Correction: The vast majority of people can eat anything, and as much, as they want. Insulin resistance is not caused by poor diet. It is caused by a genetic defect that leads to insulin resistance in the face of a variety of factors.
Current research is consistent with the theory that chronic high insulin levels in people with the genetic predisposition for Metabolic Syndrome develop insulin resistance in response to chronically high insulin levels. lifestyle that produces this situation is a high carb diet, not poor nutrition and/or food choices. Once can eat a very healthy diet loaded with carbs, and still wind up diabetic.
Once insulin resistance starts to kick in, it's a vicious circle... Insulin levels become chronically high, no matter what one eats. Eventually insulin resistance becomes bad enough that the pancreas can't keep up, and fasting BG levels start to rise, meeting the medical definition of diabetes.
While it is, of course, good advice to eat well, typing poor nutrition to diabetes as if it's the cause, and therefore the individual's fault, is not only wrong, it can lead to depression because people end up blaming themselves for something they really had little to no control over.
Post diagnosis, a T2 diabetic should get busy losing weight (if overweight), and agressively controlling their BG. Once diabetic, continuing a high carb diet and taking truckloads of insulin will only maintain, or exacerbate the problem.
To me, trying to typify diabetes creates a false dichotomy. In 2009 I was diagnosed with late onset type 2 because I was over 40 years old with a healthy lifestyle and nobody in my family is diabetic. Nobody prescribed anything except food and exercise, which were both well balanced, but a subsequent routine HbA1C test scared the doctors, who asked me to rush to Accident & Emergency (We call the emergency room A&E)twice in one week during May 2012 with suspected type 1 diabetes. Healthcare professionals wanted to pump in insulin and water but my veins froze up and I refused injections unless they were prepared to diagnose the condition they wanted to prescribe for.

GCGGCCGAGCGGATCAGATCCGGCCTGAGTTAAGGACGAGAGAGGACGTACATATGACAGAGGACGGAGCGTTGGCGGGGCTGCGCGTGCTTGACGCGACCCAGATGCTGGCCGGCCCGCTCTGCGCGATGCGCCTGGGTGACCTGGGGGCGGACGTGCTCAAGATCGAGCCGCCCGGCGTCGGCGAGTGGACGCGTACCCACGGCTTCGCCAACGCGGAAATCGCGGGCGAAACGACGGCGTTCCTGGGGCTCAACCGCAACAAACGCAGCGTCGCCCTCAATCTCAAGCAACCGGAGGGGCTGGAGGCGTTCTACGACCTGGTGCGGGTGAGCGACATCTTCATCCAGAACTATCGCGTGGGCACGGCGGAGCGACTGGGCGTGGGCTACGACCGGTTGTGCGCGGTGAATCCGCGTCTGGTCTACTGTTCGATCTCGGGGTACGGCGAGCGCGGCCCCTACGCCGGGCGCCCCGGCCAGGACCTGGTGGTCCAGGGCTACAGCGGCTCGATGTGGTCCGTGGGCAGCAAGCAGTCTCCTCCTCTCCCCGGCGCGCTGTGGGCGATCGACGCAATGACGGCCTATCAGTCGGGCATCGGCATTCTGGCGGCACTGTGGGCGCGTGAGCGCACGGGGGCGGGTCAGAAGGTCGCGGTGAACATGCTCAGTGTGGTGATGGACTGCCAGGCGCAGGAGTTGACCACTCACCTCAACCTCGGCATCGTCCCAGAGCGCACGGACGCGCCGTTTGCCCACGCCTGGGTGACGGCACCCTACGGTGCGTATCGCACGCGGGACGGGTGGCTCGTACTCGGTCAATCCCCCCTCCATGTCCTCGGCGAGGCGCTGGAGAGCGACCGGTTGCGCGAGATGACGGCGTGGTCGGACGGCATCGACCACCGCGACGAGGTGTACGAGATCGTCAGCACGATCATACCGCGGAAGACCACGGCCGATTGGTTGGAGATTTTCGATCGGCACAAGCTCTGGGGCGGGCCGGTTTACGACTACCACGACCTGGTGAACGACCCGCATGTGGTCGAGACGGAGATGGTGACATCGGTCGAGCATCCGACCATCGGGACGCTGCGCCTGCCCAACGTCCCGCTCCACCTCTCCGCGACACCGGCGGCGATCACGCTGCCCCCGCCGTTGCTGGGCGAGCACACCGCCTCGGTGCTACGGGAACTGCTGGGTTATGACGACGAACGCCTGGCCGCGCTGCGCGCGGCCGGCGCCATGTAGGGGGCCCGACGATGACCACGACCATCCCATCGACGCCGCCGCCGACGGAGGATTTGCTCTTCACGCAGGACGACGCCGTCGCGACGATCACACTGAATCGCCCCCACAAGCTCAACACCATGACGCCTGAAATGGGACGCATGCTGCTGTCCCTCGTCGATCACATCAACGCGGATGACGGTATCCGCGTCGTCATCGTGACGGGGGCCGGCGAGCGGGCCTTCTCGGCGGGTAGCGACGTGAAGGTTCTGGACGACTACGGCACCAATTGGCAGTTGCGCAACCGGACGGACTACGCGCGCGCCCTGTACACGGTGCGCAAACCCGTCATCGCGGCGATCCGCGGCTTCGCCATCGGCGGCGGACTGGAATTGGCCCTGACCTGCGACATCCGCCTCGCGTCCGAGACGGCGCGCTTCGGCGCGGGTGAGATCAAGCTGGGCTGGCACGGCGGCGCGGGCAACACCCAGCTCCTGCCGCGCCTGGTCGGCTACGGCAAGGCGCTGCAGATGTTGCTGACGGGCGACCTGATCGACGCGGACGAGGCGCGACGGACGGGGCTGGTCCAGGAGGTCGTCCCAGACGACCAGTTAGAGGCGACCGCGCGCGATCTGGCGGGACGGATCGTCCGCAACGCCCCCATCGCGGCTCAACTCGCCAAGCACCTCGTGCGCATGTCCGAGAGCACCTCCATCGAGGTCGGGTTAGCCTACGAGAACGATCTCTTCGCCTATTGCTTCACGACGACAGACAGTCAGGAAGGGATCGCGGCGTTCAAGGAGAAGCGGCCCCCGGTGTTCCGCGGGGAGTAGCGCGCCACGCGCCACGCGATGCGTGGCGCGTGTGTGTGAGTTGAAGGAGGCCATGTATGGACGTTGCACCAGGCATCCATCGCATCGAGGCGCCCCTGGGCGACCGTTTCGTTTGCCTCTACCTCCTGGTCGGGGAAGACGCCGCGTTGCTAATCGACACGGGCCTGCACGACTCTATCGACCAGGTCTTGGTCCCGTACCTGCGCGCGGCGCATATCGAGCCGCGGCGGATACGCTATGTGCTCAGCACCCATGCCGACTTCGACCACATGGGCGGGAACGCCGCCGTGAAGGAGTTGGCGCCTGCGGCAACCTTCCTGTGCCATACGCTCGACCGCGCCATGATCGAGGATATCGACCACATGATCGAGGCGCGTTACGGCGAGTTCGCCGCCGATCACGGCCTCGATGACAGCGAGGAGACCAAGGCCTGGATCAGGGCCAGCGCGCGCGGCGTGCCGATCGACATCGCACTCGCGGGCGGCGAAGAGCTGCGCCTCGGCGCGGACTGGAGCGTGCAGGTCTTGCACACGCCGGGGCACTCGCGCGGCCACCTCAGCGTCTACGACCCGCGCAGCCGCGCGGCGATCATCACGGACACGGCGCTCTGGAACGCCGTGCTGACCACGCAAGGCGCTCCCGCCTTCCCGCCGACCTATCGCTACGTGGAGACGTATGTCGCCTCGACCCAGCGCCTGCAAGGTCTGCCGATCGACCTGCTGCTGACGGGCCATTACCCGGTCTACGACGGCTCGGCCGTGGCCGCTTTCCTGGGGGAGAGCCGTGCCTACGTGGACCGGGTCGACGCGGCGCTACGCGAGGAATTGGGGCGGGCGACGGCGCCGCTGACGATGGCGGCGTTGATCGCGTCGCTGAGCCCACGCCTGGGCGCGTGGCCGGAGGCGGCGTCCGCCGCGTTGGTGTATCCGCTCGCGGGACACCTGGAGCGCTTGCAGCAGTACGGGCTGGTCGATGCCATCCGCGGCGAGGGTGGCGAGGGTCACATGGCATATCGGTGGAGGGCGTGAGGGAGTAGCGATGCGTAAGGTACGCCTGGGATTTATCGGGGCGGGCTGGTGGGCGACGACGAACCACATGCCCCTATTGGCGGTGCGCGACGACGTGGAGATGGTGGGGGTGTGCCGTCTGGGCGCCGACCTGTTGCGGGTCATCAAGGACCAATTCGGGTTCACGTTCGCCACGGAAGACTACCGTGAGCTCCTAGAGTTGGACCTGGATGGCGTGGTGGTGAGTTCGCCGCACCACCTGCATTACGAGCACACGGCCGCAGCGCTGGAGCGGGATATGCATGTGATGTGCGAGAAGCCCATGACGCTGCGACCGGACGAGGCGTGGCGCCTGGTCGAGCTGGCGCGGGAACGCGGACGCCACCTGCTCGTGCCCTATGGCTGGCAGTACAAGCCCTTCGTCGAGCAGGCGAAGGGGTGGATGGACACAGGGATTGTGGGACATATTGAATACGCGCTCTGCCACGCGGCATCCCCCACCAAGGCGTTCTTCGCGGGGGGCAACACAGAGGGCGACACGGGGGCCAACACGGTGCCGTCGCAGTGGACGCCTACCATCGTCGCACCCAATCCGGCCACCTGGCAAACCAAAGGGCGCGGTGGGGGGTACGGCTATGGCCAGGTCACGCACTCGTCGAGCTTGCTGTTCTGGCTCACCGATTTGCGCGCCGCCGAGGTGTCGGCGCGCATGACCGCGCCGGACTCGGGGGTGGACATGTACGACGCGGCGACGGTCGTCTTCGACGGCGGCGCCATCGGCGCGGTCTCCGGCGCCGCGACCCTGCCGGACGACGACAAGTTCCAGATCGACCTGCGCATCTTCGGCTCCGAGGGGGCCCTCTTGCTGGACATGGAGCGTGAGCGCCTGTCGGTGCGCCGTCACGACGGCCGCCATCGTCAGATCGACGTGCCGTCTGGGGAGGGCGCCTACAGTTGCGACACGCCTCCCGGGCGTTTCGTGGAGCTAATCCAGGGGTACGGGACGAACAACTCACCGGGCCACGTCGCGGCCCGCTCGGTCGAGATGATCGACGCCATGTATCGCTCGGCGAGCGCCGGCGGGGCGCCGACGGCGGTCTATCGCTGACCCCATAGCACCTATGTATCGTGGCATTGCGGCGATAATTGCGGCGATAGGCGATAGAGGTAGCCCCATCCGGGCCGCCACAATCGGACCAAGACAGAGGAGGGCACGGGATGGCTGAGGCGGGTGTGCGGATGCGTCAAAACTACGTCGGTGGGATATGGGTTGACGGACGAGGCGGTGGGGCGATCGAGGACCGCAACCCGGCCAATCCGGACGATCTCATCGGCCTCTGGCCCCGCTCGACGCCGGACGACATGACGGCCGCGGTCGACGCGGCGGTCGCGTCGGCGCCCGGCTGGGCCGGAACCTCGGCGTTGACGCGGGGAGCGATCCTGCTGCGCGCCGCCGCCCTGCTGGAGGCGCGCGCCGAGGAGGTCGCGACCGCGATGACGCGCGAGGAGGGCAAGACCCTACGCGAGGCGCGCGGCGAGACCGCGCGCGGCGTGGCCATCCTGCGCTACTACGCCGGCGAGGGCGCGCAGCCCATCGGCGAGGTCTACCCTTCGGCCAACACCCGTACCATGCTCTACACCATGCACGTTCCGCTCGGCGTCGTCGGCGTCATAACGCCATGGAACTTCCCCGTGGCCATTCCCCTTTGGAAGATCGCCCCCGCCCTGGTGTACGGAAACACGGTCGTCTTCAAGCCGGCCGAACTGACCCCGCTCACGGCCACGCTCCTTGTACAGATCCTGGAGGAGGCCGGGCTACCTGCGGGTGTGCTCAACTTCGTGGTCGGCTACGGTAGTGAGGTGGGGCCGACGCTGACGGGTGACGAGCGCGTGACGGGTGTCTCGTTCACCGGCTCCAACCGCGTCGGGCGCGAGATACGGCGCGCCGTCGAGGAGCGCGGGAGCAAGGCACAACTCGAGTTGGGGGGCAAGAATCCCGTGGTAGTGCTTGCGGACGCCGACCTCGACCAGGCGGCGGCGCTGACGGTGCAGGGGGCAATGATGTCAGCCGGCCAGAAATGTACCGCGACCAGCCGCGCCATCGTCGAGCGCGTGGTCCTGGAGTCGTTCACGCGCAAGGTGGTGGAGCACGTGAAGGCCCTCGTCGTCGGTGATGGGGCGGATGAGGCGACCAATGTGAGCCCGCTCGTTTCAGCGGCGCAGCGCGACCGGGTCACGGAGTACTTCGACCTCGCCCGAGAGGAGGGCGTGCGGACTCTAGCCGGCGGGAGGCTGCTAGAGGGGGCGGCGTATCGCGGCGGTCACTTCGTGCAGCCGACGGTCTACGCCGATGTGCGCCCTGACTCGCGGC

To me it is unethical to prescribe prior to diagnosis.
It took months before anyone agreed to do any of the tests (for insulin, ICA and GAD antibodies) which I believed could inform their treatment. Finally the GAD test results were off the scale and type 1 diabetes was diagnosed.
I spent eleven months on insulin and finally found it depressed me more than I could tolerate so I stopped at the beginning of July this year, whereupon my blood sugars went down to below normal. I am delighted that I can influence my immune system and would like to continue to improve it.
I do not know if I can. All I know is that 'experts' misdiagnosed me because of numbers (over 40 years of age must be type 2)and this was inconsistent with my symptoms, which were simply excessive sweat and poor concentration.
Without insulin, my entire energy system seems to have improved and my eyesight and teeth are both returning to normal with some vigilance on my part. It seems that high protein low carbohydrate food intake is good for my health, but I have lost some weight and do not want to become anorexic.
Recently I ate some bread and my blood sugars went up extortionately. My cholesterol is already above normal, so I am requesting an appointment with a dietician. I hope she can give me some advice about how to maintain my weight without upsetting the other numbers.